Debate rages around Barangaroo, Sydney’s largest and most significant urban development for decades. Laura Harding provides her perspective.
In his 1984 essay, “The art of completing the city,” French architect and theorist Antoine Grumbach penned a piercing critique of modernist urban tendencies. “That planned utopia of pure forms floating in the ether of abstract location unscathed and unperturbed by any pressures from reality can only lead to a panopticon, where, in all directions, the eye regulates the gestures of everyday life.” I was reminded of Grumbach the other evening, when I attended a presentation of the current proposal for Barangaroo. There, among a series of infantile cartoon diagrams masquerading as urban analysis, was the panopticon eye – inexplicably radiating light through the Barangaroo towers from some undefined, yet presumably critical urban viewpoint in the vicinity of Wynyard Park. Noting, of course, that Barangaroo is only visible from this part of the city if you happen to be skydiving.
My bias, as a member of the original competition-winning team, must be disclosed at the outset. But setting aside my personal and professional disappointments, it is mystifying to me that modern picturesque townscape is, once again, centre stage in urban Sydney. Perhaps it is a symptom of contemporary architecture’s ongoing predisposition towards formalism. Perhaps, in Sydney, it is heightened by a cultural obsession with the utopian individualism of suburban settlement patterns and the overwhelming desire for a “view of one’s own.” The extraordinary parts of Sydney’s urban history are ignored: our beautiful and gritty urban places are cherished for their historic charm, but too few people value the subtlety of their urban geometries, their finely calibrated street hierarchies, their intelligent cadastral grain, concomitant diversity and the generous and layered way they form an inclusive public realm. It is no mistake that places such as Redfern, Darlinghurst and Millers Point are among the few parts of metropolitan Sydney that remain truly socioeconomically diverse.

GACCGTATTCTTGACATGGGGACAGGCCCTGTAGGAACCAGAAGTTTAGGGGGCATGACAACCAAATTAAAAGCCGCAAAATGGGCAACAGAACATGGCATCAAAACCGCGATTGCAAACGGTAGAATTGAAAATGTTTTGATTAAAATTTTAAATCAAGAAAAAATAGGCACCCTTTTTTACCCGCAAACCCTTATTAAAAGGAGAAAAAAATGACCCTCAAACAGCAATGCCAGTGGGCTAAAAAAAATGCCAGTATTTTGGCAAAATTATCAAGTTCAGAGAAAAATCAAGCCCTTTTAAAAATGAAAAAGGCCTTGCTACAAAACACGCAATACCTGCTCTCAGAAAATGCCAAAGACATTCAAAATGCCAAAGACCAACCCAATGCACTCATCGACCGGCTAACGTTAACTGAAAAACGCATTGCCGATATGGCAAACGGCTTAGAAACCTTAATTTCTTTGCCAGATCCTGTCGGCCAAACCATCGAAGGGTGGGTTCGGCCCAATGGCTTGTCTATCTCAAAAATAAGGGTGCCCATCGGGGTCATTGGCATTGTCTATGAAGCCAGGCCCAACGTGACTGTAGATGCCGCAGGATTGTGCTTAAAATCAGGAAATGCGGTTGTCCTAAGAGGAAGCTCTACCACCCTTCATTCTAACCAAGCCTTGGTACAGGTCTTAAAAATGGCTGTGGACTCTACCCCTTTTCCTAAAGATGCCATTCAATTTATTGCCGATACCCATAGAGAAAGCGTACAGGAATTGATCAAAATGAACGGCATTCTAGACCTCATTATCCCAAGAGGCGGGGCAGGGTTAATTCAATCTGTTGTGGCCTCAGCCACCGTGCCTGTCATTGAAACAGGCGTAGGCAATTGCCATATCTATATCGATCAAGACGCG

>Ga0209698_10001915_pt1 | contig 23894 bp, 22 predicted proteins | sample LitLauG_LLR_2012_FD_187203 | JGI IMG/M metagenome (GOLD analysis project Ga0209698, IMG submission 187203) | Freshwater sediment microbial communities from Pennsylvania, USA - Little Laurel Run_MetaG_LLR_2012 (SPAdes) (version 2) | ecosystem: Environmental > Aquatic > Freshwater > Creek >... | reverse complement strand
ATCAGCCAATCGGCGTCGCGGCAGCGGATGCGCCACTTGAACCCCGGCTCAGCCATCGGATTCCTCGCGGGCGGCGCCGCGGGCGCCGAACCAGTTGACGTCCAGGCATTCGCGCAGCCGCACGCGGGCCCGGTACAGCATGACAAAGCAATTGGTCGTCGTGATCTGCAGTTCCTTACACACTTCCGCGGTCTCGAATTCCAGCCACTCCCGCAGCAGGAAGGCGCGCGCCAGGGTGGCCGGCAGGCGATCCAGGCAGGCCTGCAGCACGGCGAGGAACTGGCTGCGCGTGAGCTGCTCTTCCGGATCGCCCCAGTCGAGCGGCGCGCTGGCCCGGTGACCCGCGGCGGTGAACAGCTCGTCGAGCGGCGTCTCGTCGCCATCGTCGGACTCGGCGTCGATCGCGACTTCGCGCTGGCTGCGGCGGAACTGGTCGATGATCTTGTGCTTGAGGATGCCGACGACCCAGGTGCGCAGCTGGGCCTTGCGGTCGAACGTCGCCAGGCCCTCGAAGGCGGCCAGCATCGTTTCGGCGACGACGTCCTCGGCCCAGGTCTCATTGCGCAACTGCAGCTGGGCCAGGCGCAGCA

Perhaps you could argue that a quintessential Sydney scheme is now on offer – brash and commercial – fetishizing “exclamation marks,” “fans,” “urban verandahs,” a new/old headland and “an additional 400 metres of waterfront experience,” while reducing the public realm to a retail interlude between intrusive compositional moments. We are told “programmed cultural events will make this a living part of the city” – an admission of failure, if ever I have heard one.
It isn’t the quality of the architecture or landscape architecture that will see this project succeed or fail; it simply isn’t possible to develop an open urban condition through this blunt procurement mechanism and monopolistic ownership pattern. If you are in any doubt, take a walk through Sydney’s last failed urban experiment, Darling Harbour. To work as successful parts of the city, places need an integrated, intelligent, responsive and clear urban structure. They need multiple and diverse ownerships, uses and plot sizes. Then architecture is liberated in perpetuity to respond to changes in use, density, typology and theory that we cannot yet predict. At Barangaroo, without these foundational elements, architecture will always be enslaved to the demands of its overarching and static urban imagery. There isn’t any number of “activated retail streets,” “metres of waterfront experience” or “programmed cultural events” that can alter that – nor make Barangaroo feel anything like “a living part of the city.”